International ‘benchmarking’ studies and the identification of ‘education best practice’: a focus on classroom teachers and their practices
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The disproportionate focus on classroom teachers and their instruction—teacher effectiveness—in order to confront and address under-achievement and disadvantage appears as a contemporary education policy theme in Australia. Phrases such as ‘high performing schooling systems’, ‘the best teachers’, ‘high performing countries’, ‘quality teaching’, ‘under-performing schools’, ‘the right change’, ‘operationally feasible’, ‘targeting of reforms’, ‘degrees of under-performance’, ‘educational drivers’, ‘teacher quality and improved teaching’ and ‘external standards and governance’ are constantly mentioned and given continual attention and prominence by policy-makers. The paper questions and critiques a policy-making direction that uses teacher effectiveness research to force and steer reform in education. The distinctive and narrow concern with teacher effectiveness works to the specific exclusion of breadth and scope concerning debate about broader education related issues and questions, for example, matters of student achievement, exclusion and disadvantage. This article uses a qualitative research approach informed by critical theory to examine three influential private sector reports on education and schooling: The McKinsey Report ( 2007 )—How the world’s best-performing school systems come out on top, The Nous Group ( 2011 )—Schooling Challenges and Opportunities and The Grattan Institute ( 2012 )—Catching up: Learning from the best school systems in East Asia. The article subjects the reports to close critical scrutiny and examination and finds that classroom teachers are positioned so that their specific and explicit instruction becomes the differentiating ‘variable’ in matters of student achievement and success.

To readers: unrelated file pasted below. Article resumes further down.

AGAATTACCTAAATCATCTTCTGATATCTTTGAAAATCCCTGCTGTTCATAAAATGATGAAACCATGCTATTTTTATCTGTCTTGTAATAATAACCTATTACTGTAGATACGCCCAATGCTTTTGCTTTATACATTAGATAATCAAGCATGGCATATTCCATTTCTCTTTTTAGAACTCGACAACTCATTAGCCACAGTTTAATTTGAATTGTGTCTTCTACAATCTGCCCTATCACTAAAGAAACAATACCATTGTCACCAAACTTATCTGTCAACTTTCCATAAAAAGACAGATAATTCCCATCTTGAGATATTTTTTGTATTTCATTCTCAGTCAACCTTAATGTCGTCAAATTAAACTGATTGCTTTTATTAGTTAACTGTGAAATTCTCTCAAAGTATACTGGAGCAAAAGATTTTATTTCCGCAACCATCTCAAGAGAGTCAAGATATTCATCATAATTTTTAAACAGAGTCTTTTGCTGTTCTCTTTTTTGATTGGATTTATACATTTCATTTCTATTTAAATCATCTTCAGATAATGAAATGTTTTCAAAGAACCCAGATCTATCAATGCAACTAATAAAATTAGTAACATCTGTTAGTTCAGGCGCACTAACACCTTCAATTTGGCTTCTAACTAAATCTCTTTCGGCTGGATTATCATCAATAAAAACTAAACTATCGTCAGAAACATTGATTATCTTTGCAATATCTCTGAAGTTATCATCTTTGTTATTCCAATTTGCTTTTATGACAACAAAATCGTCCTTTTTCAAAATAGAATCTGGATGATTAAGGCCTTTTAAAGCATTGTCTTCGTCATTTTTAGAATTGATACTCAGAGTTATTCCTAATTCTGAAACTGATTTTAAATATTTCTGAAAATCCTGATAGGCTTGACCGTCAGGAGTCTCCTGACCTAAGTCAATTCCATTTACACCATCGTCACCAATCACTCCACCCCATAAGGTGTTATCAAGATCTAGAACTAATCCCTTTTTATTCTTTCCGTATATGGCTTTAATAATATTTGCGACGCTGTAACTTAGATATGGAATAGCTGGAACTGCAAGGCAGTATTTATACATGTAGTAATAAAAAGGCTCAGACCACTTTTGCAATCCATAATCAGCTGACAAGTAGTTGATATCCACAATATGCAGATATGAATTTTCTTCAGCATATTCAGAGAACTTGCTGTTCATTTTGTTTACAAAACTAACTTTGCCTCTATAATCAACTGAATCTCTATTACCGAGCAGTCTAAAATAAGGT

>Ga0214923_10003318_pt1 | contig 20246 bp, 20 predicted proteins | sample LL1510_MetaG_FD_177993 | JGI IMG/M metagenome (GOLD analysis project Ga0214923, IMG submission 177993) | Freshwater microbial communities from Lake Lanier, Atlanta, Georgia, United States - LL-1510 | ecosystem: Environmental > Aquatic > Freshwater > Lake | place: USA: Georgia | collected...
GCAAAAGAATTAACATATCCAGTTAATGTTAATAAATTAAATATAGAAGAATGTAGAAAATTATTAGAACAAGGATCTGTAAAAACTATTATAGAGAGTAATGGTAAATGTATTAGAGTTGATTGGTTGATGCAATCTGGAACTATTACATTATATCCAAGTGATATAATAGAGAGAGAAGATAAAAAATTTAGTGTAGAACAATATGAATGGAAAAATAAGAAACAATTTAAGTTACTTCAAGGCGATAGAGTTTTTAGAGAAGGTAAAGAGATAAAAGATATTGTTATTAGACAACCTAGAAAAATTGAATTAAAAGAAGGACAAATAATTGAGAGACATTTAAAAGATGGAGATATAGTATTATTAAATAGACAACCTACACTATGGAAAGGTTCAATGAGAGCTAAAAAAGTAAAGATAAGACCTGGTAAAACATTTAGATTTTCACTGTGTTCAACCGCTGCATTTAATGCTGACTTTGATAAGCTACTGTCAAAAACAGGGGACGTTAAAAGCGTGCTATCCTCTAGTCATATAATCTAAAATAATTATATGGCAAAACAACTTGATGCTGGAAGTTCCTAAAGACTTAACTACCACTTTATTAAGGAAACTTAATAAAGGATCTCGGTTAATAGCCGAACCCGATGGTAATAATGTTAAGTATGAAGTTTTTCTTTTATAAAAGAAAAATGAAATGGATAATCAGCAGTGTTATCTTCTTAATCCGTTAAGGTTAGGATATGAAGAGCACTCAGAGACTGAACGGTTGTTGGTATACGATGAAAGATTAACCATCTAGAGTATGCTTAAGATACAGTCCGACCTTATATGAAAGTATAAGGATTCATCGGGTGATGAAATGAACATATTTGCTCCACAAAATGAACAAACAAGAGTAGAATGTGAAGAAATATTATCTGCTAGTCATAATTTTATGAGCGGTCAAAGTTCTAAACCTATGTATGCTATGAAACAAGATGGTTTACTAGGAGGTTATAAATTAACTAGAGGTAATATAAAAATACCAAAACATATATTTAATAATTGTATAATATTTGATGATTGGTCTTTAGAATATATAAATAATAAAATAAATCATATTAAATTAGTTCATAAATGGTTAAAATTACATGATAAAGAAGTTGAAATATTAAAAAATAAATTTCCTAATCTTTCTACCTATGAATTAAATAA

KeywordsCorporate report Teacher performance Student achievement Classroom teachers Education policy Teacher education
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